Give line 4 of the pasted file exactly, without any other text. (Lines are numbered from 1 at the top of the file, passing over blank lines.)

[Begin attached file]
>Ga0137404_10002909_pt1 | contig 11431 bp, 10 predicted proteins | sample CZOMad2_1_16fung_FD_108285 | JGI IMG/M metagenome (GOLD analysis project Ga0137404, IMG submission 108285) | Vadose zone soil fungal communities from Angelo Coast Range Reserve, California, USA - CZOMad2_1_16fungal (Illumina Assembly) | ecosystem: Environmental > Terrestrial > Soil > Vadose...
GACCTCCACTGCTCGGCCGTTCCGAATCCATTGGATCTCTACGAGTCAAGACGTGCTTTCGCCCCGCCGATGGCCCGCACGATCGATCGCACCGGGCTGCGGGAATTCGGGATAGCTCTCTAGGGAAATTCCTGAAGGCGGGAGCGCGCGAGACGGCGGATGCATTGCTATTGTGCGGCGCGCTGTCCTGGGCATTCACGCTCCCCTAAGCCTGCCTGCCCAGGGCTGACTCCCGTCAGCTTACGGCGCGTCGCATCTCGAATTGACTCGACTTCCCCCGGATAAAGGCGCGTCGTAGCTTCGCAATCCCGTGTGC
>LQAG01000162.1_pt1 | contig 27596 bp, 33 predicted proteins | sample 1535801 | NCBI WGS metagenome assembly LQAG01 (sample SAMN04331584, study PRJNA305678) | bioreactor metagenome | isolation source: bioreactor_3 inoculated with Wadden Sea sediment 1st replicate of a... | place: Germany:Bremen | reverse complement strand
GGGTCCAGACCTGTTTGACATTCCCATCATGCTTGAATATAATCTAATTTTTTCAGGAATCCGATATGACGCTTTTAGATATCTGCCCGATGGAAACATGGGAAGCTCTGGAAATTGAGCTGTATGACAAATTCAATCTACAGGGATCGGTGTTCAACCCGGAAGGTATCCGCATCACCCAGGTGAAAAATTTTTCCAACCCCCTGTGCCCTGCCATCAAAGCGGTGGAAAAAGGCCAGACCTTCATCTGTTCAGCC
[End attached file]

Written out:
GGGTCCAGACCTGTTTGACATTCCCATCATGCTTGAATATAATCTAATTTTTTCAGGAATCCGATATGACGCTTTTAGATATCTGCCCGATGGAAACATGGGAAGCTCTGGAAATTGAGCTGTATGACAAATTCAATCTACAGGGATCGGTGTTCAACCCGGAAGGTATCCGCATCACCCAGGTGAAAAATTTTTCCAACCCCCTGTGCCCTGCCATCAAAGCGGTGGAAAAAGGCCAGACCTTCATCTGTTCAGCC